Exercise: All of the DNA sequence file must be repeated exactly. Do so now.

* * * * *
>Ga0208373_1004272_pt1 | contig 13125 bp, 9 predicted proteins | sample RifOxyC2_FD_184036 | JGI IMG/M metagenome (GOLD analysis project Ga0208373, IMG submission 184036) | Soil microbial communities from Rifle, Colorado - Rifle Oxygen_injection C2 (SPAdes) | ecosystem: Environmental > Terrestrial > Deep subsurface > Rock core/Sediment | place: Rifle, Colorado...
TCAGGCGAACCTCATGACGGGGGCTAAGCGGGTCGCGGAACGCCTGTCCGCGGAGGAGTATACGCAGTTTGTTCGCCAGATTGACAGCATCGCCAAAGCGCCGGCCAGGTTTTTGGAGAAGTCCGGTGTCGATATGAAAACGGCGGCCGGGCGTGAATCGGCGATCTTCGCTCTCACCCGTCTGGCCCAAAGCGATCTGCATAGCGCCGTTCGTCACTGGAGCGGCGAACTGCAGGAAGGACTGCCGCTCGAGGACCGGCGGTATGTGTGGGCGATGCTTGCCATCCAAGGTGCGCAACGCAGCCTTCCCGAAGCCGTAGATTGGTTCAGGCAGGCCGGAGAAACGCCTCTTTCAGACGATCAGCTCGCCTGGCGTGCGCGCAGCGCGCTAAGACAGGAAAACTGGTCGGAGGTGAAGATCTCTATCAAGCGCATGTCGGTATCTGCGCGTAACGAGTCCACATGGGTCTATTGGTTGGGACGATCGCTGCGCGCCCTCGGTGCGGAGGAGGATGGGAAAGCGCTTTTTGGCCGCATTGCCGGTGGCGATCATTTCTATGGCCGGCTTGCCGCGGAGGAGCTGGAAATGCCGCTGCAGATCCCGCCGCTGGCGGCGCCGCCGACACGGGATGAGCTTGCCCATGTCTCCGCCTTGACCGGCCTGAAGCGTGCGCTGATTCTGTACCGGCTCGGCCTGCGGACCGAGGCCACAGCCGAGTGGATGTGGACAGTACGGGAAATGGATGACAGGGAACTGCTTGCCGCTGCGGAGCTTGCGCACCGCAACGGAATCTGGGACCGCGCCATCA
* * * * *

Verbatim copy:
>Ga0208373_1004272_pt1 | contig 13125 bp, 9 predicted proteins | sample RifOxyC2_FD_184036 | JGI IMG/M metagenome (GOLD analysis project Ga0208373, IMG submission 184036) | Soil microbial communities from Rifle, Colorado - Rifle Oxygen_injection C2 (SPAdes) | ecosystem: Environmental > Terrestrial > Deep subsurface > Rock core/Sediment | place: Rifle, Colorado...
TCAGGCGAACCTCATGACGGGGGCTAAGCGGGTCGCGGAACGCCTGTCCGCGGAGGAGTATACGCAGTTTGTTCGCCAGATTGACAGCATCGCCAAAGCGCCGGCCAGGTTTTTGGAGAAGTCCGGTGTCGATATGAAAACGGCGGCCGGGCGTGAATCGGCGATCTTCGCTCTCACCCGTCTGGCCCAAAGCGATCTGCATAGCGCCGTTCGTCACTGGAGCGGCGAACTGCAGGAAGGACTGCCGCTCGAGGACCGGCGGTATGTGTGGGCGATGCTTGCCATCCAAGGTGCGCAACGCAGCCTTCCCGAAGCCGTAGATTGGTTCAGGCAGGCCGGAGAAACGCCTCTTTCAGACGATCAGCTCGCCTGGCGTGCGCGCAGCGCGCTAAGACAGGAAAACTGGTCGGAGGTGAAGATCTCTATCAAGCGCATGTCGGTATCTGCGCGTAACGAGTCCACATGGGTCTATTGGTTGGGACGATCGCTGCGCGCCCTCGGTGCGGAGGAGGATGGGAAAGCGCTTTTTGGCCGCATTGCCGGTGGCGATCATTTCTATGGCCGGCTTGCCGCGGAGGAGCTGGAAATGCCGCTGCAGATCCCGCCGCTGGCGGCGCCGCCGACACGGGATGAGCTTGCCCATGTCTCCGCCTTGACCGGCCTGAAGCGTGCGCTGATTCTGTACCGGCTCGGCCTGCGGACCGAGGCCACAGCCGAGTGGATGTGGACAGTACGGGAAATGGATGACAGGGAACTGCTTGCCGCTGCGGAGCTTGCGCACCGCAACGGAATCTGGGACCGCGCCATCA